Scientists Averaged Premature Babies' Death Number

    Nearly one in 10 of the world’s babies is born premature, and about one million infants die each year as a result, according to a report that is the first attempt to measure a toll that is hidden in much of the world.

     The problem is concentrated in poor countries, with the vast majority of the nearly 13 million premature babies born each year in Africa and Asia, according to the report, released on Sunday by the March of Dimes.

   The rates are highest in Africa, but North America follows closely behind, concludes the first part of the report, a collaboration with the World Health Organization. The report, and its implications, are to be discussed this week at a child health meeting in India.

   Differing factors fuel premature births in rich countries and poor ones. Wealthy nations like the United States have sophisticated neonatal intensive care units for the tiniest babies. That produces headlines about miracle babies and leads to a false sense that modern medicine conquers prematurity — without acknowledging lifelong problems including cerebral palsy, blindness and learning disabilities that often plague survivors.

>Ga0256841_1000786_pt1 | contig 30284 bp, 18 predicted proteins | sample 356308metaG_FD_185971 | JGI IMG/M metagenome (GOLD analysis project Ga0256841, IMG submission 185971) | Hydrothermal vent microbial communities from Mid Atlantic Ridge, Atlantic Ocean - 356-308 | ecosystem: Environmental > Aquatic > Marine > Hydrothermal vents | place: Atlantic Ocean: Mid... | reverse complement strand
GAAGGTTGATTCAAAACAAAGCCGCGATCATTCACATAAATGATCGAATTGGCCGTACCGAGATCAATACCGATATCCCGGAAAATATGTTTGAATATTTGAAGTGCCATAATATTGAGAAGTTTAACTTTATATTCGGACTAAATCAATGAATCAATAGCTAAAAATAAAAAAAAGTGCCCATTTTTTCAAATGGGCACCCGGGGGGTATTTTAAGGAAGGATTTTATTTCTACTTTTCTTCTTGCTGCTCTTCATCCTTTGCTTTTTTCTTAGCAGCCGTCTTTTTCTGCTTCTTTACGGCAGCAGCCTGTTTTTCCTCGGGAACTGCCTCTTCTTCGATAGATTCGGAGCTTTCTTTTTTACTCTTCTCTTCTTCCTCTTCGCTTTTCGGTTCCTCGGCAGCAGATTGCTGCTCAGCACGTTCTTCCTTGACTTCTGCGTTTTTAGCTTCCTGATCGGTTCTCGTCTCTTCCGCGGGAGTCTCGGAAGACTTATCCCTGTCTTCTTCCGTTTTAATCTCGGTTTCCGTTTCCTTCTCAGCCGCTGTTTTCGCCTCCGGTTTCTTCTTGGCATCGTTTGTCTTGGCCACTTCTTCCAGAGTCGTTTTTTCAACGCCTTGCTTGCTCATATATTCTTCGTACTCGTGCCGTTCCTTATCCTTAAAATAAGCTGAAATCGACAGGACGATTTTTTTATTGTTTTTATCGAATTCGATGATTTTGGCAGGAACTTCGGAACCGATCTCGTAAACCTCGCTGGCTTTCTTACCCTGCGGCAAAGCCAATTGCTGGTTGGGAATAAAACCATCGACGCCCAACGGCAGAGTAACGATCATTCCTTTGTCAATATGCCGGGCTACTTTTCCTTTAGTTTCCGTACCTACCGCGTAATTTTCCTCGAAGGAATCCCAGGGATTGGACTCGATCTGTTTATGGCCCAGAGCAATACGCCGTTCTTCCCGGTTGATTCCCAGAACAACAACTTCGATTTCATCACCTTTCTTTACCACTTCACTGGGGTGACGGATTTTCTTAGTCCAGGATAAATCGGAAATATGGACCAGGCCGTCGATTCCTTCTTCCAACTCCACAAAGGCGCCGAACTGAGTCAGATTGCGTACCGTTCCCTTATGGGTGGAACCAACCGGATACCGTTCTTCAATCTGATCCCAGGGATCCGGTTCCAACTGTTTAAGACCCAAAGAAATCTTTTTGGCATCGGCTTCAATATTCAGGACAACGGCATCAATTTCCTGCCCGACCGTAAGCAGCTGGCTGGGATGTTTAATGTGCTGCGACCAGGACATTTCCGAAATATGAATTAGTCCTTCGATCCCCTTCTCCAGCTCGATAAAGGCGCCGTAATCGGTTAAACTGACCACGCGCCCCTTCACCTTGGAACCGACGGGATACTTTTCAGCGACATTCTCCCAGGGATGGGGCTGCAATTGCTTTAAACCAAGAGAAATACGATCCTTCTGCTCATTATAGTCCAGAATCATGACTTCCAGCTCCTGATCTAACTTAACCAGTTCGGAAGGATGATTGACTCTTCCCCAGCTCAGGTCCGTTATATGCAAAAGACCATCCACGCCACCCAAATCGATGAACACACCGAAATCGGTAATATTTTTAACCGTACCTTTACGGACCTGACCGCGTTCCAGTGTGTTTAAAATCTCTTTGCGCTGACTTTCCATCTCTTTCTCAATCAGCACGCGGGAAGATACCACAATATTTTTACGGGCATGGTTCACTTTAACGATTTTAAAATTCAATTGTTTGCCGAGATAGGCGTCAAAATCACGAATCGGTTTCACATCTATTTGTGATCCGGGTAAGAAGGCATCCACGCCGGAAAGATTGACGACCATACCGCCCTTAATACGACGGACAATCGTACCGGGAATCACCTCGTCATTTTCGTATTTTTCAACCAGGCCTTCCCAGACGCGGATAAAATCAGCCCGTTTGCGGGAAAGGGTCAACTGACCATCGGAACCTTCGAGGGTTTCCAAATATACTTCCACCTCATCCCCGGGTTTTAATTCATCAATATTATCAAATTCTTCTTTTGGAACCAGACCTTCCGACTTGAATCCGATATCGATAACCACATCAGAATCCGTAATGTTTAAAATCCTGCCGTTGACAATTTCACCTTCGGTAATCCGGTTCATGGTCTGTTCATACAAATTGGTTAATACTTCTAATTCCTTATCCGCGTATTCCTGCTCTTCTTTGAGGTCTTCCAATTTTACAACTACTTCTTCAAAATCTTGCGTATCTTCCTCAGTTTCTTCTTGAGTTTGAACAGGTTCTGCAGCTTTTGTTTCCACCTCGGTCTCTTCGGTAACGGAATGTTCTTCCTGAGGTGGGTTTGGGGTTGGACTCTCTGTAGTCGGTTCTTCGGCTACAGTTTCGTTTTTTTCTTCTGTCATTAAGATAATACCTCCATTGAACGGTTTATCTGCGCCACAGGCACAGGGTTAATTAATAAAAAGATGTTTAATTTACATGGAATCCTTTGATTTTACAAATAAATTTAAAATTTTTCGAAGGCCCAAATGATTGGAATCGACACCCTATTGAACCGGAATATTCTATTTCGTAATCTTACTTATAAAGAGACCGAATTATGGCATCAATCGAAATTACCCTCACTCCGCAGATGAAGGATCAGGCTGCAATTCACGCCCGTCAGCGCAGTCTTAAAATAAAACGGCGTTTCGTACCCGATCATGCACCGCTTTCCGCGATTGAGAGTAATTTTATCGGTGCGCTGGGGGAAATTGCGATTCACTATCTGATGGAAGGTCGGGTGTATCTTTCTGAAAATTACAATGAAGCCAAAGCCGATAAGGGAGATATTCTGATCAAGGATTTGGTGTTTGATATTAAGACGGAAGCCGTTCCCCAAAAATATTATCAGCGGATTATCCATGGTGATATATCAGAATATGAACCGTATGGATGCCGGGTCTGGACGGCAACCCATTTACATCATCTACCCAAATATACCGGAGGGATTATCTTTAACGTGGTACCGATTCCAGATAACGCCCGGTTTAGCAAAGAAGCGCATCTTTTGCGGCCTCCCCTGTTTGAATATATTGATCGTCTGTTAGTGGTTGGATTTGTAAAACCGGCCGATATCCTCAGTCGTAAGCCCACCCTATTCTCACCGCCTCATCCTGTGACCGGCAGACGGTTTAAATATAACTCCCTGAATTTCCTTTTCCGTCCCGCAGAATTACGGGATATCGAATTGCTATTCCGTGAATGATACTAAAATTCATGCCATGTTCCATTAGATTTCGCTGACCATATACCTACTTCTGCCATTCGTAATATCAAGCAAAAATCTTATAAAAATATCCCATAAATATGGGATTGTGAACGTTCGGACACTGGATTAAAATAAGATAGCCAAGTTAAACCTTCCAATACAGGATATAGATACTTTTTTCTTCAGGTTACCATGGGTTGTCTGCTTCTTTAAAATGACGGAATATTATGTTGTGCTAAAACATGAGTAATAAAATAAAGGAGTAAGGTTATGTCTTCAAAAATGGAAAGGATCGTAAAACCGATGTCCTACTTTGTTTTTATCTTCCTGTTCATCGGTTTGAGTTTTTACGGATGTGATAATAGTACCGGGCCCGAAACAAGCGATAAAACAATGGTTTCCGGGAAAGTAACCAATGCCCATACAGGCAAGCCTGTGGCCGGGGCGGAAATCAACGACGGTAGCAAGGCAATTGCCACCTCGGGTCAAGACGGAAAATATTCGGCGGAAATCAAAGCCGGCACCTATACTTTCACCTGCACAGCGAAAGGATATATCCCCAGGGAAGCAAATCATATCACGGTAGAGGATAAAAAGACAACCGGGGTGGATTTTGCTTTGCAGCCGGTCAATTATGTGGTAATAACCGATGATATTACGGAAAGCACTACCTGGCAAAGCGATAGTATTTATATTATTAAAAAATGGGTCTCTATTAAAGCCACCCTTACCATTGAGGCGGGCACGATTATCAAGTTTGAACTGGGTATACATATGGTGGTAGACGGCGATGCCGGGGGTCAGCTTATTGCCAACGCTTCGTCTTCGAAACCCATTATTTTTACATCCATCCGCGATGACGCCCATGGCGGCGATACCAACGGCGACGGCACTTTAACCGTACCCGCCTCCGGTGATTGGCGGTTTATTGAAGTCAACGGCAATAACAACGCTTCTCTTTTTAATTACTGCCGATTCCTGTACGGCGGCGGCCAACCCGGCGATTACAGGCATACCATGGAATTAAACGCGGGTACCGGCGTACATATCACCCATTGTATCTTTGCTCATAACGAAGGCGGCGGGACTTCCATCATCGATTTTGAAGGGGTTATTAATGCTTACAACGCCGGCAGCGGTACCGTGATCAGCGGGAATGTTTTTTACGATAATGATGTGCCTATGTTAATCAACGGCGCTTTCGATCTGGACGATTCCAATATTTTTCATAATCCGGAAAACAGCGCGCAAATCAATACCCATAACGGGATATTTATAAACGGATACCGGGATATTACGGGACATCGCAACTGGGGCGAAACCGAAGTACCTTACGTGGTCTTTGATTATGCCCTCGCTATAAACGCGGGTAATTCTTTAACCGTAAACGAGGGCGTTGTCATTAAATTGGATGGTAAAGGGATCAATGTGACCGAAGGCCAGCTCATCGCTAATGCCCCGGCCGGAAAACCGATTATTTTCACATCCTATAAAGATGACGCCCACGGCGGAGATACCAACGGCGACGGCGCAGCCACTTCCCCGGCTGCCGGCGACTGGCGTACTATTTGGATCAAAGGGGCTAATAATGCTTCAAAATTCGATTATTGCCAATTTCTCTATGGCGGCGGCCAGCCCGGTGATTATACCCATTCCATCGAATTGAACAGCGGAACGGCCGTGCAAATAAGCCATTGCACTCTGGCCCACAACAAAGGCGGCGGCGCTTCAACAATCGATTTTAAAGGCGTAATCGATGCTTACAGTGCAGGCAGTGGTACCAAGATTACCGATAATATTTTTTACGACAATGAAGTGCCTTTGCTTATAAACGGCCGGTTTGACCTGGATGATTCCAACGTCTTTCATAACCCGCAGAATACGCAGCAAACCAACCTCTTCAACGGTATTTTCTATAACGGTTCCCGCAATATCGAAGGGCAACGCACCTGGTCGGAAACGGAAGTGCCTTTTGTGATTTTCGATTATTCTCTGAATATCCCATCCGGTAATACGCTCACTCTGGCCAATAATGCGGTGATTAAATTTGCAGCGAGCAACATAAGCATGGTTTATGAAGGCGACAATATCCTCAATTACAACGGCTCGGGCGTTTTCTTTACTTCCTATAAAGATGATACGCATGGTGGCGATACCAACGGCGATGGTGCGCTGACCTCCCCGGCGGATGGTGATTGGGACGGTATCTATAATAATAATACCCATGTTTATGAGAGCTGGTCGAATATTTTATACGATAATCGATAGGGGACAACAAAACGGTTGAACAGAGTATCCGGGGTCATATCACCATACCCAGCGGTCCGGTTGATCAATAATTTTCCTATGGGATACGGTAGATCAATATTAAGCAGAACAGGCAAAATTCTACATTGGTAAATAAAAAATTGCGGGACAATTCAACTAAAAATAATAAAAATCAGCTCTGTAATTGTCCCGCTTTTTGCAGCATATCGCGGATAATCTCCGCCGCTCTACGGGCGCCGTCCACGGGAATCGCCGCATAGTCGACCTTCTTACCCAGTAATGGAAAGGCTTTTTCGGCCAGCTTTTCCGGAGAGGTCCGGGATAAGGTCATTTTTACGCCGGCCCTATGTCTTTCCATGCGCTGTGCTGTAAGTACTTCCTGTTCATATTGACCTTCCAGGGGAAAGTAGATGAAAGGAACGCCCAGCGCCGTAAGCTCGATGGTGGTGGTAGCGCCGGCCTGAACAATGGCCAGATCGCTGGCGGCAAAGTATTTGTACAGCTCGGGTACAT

Scientists do not know all the reasons for preterm birth or how to stop early labor once it starts, one reason that the report urges major new research. Nor does much of the world even track how many babies are premature, or what happens to them.

    Babies born before completion of the 37th week of pregnancy are considered premature. The March of Dimes report found that a small fraction of babies in the United States are born before 32 weeks, the very early premature infants who face the greatest risk of death and lifelong health problems. But even being born a few weeks early can lead to breathing problems, jaundice and learning or behavioral delays, according to the New York Times' report.

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